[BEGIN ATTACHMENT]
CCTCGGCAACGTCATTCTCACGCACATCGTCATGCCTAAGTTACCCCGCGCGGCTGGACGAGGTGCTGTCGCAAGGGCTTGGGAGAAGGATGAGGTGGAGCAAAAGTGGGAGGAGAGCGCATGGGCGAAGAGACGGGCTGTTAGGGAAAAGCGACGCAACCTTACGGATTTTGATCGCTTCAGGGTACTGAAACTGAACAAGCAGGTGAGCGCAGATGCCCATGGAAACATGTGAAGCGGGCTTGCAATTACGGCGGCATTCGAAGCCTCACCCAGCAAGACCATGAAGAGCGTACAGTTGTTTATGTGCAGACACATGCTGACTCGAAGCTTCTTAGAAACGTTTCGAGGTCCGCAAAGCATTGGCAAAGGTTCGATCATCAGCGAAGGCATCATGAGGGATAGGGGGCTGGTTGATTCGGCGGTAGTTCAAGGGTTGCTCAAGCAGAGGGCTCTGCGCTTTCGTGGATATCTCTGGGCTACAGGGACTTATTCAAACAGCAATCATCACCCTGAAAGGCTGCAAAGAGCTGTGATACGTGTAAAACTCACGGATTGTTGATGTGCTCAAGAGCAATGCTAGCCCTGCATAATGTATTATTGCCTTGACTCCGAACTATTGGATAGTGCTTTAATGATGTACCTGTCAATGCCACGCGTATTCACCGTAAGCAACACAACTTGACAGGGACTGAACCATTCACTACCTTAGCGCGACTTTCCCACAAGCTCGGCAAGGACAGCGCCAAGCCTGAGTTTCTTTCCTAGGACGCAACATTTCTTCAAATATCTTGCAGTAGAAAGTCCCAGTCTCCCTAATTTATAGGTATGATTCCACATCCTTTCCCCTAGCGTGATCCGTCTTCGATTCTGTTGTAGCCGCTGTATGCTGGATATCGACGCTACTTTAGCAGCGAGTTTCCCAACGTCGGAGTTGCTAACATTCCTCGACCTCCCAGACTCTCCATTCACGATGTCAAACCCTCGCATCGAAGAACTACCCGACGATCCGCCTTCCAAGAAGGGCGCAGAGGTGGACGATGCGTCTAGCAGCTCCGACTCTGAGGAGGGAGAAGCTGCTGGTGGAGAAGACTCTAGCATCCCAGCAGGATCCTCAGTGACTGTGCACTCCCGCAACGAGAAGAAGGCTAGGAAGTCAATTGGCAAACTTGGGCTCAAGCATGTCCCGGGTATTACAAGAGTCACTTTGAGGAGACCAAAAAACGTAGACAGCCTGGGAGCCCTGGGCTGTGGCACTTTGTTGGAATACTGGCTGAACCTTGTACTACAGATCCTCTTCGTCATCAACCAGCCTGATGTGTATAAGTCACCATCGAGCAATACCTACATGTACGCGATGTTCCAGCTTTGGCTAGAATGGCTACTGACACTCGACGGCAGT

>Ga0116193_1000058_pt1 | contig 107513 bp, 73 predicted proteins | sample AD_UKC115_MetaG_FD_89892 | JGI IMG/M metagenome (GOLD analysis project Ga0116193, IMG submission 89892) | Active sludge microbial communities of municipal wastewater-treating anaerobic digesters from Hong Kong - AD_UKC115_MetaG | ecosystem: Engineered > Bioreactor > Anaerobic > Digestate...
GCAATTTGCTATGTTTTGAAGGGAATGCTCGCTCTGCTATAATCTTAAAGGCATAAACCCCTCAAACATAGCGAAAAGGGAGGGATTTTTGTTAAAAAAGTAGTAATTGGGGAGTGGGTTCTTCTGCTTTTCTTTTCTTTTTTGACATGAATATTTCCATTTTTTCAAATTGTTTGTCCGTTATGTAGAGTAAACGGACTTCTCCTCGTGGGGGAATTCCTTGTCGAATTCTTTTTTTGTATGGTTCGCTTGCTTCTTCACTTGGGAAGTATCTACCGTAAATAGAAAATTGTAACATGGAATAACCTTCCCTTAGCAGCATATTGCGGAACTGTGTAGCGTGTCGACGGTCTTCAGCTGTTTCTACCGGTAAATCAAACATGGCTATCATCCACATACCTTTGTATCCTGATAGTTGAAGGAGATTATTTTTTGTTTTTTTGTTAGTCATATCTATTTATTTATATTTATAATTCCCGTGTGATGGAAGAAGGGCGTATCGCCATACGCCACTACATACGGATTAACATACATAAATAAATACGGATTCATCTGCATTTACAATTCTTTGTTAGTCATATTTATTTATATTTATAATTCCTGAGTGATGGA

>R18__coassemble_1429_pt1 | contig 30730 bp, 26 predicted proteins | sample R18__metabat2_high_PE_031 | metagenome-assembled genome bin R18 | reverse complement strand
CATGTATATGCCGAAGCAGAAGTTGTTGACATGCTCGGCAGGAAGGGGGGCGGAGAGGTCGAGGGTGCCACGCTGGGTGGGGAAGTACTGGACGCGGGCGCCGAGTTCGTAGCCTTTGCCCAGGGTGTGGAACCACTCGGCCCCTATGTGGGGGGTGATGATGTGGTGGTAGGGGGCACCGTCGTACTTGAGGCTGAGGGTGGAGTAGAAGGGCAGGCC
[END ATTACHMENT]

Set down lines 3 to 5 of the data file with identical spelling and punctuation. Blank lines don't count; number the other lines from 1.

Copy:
GCAATTTGCTATGTTTTGAAGGGAATGCTCGCTCTGCTATAATCTTAAAGGCATAAACCCCTCAAACATAGCGAAAAGGGAGGGATTTTTGTTAAAAAAGTAGTAATTGGGGAGTGGGTTCTTCTGCTTTTCTTTTCTTTTTTGACATGAATATTTCCATTTTTTCAAATTGTTTGTCCGTTATGTAGAGTAAACGGACTTCTCCTCGTGGGGGAATTCCTTGTCGAATTCTTTTTTTGTATGGTTCGCTTGCTTCTTCACTTGGGAAGTATCTACCGTAAATAGAAAATTGTAACATGGAATAACCTTCCCTTAGCAGCATATTGCGGAACTGTGTAGCGTGTCGACGGTCTTCAGCTGTTTCTACCGGTAAATCAAACATGGCTATCATCCACATACCTTTGTATCCTGATAGTTGAAGGAGATTATTTTTTGTTTTTTTGTTAGTCATATCTATTTATTTATATTTATAATTCCCGTGTGATGGAAGAAGGGCGTATCGCCATACGCCACTACATACGGATTAACATACATAAATAAATACGGATTCATCTGCATTTACAATTCTTTGTTAGTCATATTTATTTATATTTATAATTCCTGAGTGATGGA

>R18__coassemble_1429_pt1 | contig 30730 bp, 26 predicted proteins | sample R18__metabat2_high_PE_031 | metagenome-assembled genome bin R18 | reverse complement strand
CATGTATATGCCGAAGCAGAAGTTGTTGACATGCTCGGCAGGAAGGGGGGCGGAGAGGTCGAGGGTGCCACGCTGGGTGGGGAAGTACTGGACGCGGGCGCCGAGTTCGTAGCCTTTGCCCAGGGTGTGGAACCACTCGGCCCCTATGTGGGGGGTGATGATGTGGTGGTAGGGGGCACCGTCGTACTTGAGGCTGAGGGTGGAGTAGAAGGGCAGGCC